Leading a group of escaped convicts, Gaspar with his stolen ship established a home base in 1783 in the area of Charlotte Harbor, north of the present day Fort Myers on an Island he named “Gasparilla.” He is said to have also taken that name for himself as it means “Gaspar the outlaw.” From 1783 until 1821 Gaspar and his pirate crew attacked many ships, killing the crew and male passengers, but reserving beautiful young women as their personal slaves and concubines. Rich or influential women were also held as captives and secreted away on an island later to be known as “Captiva” until a ransom was paid. These efforts resulted in Gaspar and his crew accumulating immense treasures which they hid along on the islands of Florida’s southwest coast.
In this thirty-eight year period many stories abound about this local pirate, the most popular one being that of “The Little Spanish Princess.” In 1801 Gasparilla captured Josefa de Mayorga, the beautiful daughter of a Spanish Viceroy from Mexico along with eleven noblemen’s daughters who were headed on a ship to Spain with a treasure of gold. Also on the ship was a cabin boy, Juan Gomez, age twelve, who was born in 1781 on the Portuguese island of Mauritius and moved with his family to Bordeaux in France. Gasparilla tried to sway the Princess with his treasures, but she continued to reject him. Finally fed up with her contempt for their leader, Gasparilla’s crew persuaded him to behead her. Gasparilla remained inconsolable after her death and Useppa Island is named for the Princess Josefa.
With Juan Gomez’s life being spared by Gasparilla, he joined the pirates and became such a trusted member that, by 1805, Gomez was sent to Spain on a secret mission to murder an enemy of Gasparilla’s. While in Europe on this mission, but before he could accomplish the assassination, he was captured by Napoleon’s army and forced into the French army. Juan Gomez performed so well in battle that the Emperor Napoleon himself congratulated him for his valor, but despite that praise, Gomez later chose to desert and escaped to the sea. By 1818 Gomez was on a slave ship that, in a remarkable coincidence was captured by his old mentor Gasparilla allowing Gomez to rejoin the pirate crew he had left 13 years earlier!
Being tired of the pirate life Gasparilla, in 1822, at age 65, decided to end his pirate days and promised to split up all of his ill-gotten treasure, estimated to be worth thirty million dollars, with his crew. His crew was filled with the anticipation of receiving the money. However, before this happened, they saw a large merchant ship flying an English flag and decided to complete their careers with one more spoil of war. Uponattacking this prize, they quickly discovered, to their horror, that it was an American warship, the USS Enterprise, in disguise, heavily armed and firing directly on the pirates. The battle went badly and Gasparilla chose not to surrender, but instead wrapped an anchor chain around himself and jumped into the sea, all the while crying out “Gasparilla dies by his own hand not the enemy’s.” Meanwhile, most of the rest of the crew were hung by the yardarms or later put to death in New Orleans. One of the crew escaped to later tell the story of Gasparilla. That man was Juan Gomez also known as John Gomez.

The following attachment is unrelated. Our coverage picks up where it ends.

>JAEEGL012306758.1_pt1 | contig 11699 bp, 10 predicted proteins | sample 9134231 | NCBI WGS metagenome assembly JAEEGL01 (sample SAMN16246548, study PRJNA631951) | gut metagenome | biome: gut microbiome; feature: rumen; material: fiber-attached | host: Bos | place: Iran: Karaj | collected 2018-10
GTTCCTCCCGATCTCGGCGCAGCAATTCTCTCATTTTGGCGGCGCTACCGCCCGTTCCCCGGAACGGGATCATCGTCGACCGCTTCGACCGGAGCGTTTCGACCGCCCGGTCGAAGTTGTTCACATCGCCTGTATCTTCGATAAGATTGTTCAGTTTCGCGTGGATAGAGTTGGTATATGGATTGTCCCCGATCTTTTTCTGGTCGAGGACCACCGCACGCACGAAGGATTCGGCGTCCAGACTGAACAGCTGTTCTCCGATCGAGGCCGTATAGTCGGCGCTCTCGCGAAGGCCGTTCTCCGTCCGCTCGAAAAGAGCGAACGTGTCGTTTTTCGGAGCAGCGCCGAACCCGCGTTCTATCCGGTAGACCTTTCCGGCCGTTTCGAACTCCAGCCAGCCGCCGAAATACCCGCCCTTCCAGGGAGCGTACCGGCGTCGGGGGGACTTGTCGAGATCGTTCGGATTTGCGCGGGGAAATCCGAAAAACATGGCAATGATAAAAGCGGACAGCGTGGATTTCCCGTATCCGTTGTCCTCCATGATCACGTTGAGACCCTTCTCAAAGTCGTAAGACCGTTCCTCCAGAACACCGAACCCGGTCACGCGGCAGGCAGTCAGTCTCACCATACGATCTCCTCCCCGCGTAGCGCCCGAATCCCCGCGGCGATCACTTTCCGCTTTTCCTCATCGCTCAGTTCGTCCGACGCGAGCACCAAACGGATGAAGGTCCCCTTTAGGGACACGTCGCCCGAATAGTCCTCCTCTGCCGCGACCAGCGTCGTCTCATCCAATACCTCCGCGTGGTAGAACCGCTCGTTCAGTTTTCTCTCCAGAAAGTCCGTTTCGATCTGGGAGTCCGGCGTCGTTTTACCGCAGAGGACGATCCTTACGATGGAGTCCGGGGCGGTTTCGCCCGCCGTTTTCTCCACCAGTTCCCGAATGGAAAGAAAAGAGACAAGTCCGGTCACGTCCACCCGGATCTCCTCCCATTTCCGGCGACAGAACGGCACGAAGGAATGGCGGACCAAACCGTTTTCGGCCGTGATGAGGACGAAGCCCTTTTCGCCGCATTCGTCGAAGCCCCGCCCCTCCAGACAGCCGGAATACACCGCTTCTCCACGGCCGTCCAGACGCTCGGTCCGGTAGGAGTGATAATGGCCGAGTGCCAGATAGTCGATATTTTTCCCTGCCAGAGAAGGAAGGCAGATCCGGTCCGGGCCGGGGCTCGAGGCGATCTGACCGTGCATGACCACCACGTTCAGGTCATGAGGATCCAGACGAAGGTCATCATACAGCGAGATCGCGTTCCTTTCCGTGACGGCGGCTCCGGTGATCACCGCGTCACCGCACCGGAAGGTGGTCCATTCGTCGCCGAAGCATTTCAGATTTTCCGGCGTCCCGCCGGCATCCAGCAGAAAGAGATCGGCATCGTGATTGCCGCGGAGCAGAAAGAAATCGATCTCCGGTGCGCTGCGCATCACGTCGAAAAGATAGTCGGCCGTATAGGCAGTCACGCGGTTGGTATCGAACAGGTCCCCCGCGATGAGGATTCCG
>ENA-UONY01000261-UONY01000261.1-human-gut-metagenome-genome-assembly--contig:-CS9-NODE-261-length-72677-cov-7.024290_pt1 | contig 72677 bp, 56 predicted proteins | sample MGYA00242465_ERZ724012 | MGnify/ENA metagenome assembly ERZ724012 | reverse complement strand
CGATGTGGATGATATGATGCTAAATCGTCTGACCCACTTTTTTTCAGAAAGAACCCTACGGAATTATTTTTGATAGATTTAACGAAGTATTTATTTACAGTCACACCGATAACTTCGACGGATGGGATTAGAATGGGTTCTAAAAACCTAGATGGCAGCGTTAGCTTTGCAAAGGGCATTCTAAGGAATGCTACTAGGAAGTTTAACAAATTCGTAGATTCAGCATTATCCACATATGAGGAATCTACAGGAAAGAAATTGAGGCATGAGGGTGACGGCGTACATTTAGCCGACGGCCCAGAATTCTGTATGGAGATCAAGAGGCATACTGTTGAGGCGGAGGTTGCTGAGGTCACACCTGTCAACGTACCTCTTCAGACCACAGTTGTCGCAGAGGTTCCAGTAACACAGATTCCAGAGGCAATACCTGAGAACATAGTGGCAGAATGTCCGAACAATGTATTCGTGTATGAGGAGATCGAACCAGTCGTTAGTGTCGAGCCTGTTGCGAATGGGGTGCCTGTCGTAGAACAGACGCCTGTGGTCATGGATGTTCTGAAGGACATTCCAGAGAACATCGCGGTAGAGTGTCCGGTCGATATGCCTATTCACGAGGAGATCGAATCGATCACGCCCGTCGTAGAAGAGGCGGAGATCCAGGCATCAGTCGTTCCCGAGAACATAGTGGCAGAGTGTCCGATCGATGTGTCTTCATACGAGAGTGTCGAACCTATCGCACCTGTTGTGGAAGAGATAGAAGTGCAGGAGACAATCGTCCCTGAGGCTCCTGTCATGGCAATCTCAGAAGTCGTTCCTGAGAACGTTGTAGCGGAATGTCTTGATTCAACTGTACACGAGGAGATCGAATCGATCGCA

Gomez tells the story that fifteen years after he survived the battle with the USS Enterprise, he was serving in the Second Seminole War as a volunteer scout under General Zachary Taylor (later President Taylor) and on December 25, 1837 fought in the battle of Lake Okeechobee. While in Taylor’s service, Gomez carried a letter to a Colonel Smith on the Caloosahatchee River, but lost his way and wandered the woods for five weeks living on roots and berries. Close to dying, Gomez was, fortunately rescued and brought back to life at Fort Thompson.
Prior to the Civil War, Gomez was in Cuba near Morro Castle when he was chased by unknown assailants, but escaped detection by hiding under the seat of a fishing boat, later to paddle to sea. After starving for three days, he was picked up by a schooner heading to Key West. By the time of the Civil War Gomez was a blockade runner along Florida’s west coast running in provisions and smuggling cotton out to support the efforts of the confederacy. “His experience during the Civil War would fill a book” according to an article in 1889 in Forest and Stream.
John Gomez is mentioned in numerous history books of Collier County and for many years he and his wife lived on Panther Key which is a remote Island between Marco Island and Everglades City. Gomez would regale visitors with stories of his exploits as a pirate including that he personally forced a number of people to walk the plank to their death. He further enjoyed telling people that he was the brother-in-law of Gasparilla and that the pirate had buried a large lost treasure in a cave located in the Caxambas hills on Marco Island.
Finally, the life of the old sailor ended with an accidental drowning in 1900 where similar to his mentor Gasparilla, Gomez was in a boat when his leg got caught in a net, causing him to fall overboard and drown. According to his own account John Gomez would have been 122 years old at the time of his death.
Take the test: how much of the above is fact or fiction? Clue: Look for three separate items that you think are true and read the next issue of The Coastal Breeze to find out the answers!